A mild winter in many parts of Japan means the cherry blossoms are expected to arrive earlier than usual. By the time we hit April — the start of the fiscal year, the school term, and when new employees begin their first day on the job — the cherry blossoms are likely to be almost finished in the Kanto and Kansai regions.
For Kyoto in particular, that’s very bad news. COVID-19 couldn’t have arrived at a worse time for a city world renowned for its cherry blossoms. Local businesses know cherry blossom season and the autumn months are the two peak spending periods by foreign and Japanese visitors. Since late February, Kyoto, like elsewhere, has been forced to cancel events, large and small, including traditional spring events like the “Miyako Odori,” a series of cherry blossom dances performed by the city’s maiko and geiko (Kyoto’s geisha).
For the past five or six years, overtourism has been Kyoto’s main problem, with residents, foreign and Japanese, complaining loudly about hordes of foreign tourists in the streets spoiling their fair city. On the other hand, hotels and hostels have been popping up in Kyoto like mushrooms. A lot of people made, and continue to make, a ton of money off the tourist trade.
But now, “undertourism” is the concern. This spring, Kyoto is remarkably uncrowded. Hotels, which have faced accusations of price-gouging at this time of year in the past amid excessive demand, are struggling to fill their rooms. Those who do go to Kyoto now can find rooms at some upscale establishments that are as cheap as a youth hostel.
The problem is, what do you do after you arrive? Museums like the Kyoto National Museum are currently closed due to COVID-19 concerns. Most businesses were still open as of this writing, but the possibility remains they could decide to close their doors or reduce their hours of operation.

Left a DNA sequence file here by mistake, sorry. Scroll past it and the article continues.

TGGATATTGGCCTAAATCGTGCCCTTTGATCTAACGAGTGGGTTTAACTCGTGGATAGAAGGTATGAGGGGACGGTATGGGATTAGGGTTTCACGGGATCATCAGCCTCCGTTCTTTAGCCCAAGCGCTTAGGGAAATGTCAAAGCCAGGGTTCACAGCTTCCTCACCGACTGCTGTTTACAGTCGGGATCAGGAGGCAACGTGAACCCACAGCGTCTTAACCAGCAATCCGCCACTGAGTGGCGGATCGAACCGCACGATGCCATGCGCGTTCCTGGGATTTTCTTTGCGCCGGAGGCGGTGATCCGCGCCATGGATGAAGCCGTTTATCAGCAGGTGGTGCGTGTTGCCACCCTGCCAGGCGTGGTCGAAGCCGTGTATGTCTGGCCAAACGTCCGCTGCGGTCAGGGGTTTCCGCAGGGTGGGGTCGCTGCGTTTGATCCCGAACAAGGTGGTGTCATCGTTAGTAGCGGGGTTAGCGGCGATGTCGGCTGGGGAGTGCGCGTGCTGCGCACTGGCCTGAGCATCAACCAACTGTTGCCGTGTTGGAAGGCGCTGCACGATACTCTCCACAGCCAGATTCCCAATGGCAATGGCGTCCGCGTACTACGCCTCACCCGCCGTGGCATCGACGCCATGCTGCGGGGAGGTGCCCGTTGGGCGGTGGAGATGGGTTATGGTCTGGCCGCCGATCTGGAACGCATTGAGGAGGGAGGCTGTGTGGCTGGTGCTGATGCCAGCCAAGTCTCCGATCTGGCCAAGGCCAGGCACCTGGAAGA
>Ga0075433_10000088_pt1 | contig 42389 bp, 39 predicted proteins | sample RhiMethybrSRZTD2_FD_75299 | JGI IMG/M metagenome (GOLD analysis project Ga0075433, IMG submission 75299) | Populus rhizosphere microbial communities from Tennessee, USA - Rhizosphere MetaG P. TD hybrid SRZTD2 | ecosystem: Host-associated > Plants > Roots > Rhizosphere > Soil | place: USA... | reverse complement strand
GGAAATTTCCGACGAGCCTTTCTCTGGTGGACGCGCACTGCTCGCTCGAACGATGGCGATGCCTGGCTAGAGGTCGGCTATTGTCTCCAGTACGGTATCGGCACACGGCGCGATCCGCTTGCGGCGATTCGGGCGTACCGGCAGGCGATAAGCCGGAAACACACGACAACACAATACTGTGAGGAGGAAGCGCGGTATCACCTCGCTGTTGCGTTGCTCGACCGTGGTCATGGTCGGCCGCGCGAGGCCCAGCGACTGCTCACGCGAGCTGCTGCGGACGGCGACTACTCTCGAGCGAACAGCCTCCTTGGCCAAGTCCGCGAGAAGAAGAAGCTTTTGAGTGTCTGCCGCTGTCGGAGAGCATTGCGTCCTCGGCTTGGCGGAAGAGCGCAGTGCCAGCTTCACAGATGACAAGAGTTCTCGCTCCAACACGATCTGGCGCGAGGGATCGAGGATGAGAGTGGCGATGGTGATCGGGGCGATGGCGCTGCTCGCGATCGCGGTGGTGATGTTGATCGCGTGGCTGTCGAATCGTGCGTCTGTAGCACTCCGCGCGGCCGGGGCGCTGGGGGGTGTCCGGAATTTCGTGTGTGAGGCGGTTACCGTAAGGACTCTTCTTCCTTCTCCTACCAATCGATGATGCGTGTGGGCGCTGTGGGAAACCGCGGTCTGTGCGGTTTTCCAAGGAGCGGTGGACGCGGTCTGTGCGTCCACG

You can still enjoy the cherry blossoms, but you may be on your feet while doing so if you go to one of the more well-known viewing spots. COVID-19 precautions mean traditional cherry blossom parties — sitting for hours on blue plastic sheets among hordes of people while sipping Kyoto sake and belting out popular karaoke tunes as recommend by Karaoke Fan magazine — will probably be discouraged if not forbidden.
Of course, the counterargument is: With fewer tourists, what better time to enjoy Kyoto? Especially if you are not worried about COVID-19. That’s an argument Kyoto itself is making in the form of signs around the Arashiyama district promoting the new, suddenly less crowded city.
The problem with that is the same problem anyone with vacation plans faces. Namely, what happens if, upon arrival at the airport for the journey home, you suddenly learn that your government has ordered everyone coming in from Japan to go into quarantine for two weeks. Or what happens if a connecting flight to Japan takes you through a third country that has been put on your home country’s quarantine list while you were here?
As the massive volume of travel cancellations worldwide demonstrates, however people feel about how dangerous the virus might be, they aren’t about to risk getting stuck overseas if the end result of their journey may be a quarantine back home due to the outbreak.
Still, amid the crisis there could be a silver lining for Kyoto and Japan as a whole. Those involved with tourism should stop fretting about this cherry blossom season and use the COVID-19 experience to enact better, more intelligent and sustainable, long-term local tourist policies that prevent undertourism as well as overtourism.
View from Osaka is a monthly column that examines the latest news from a Kansai perspective.
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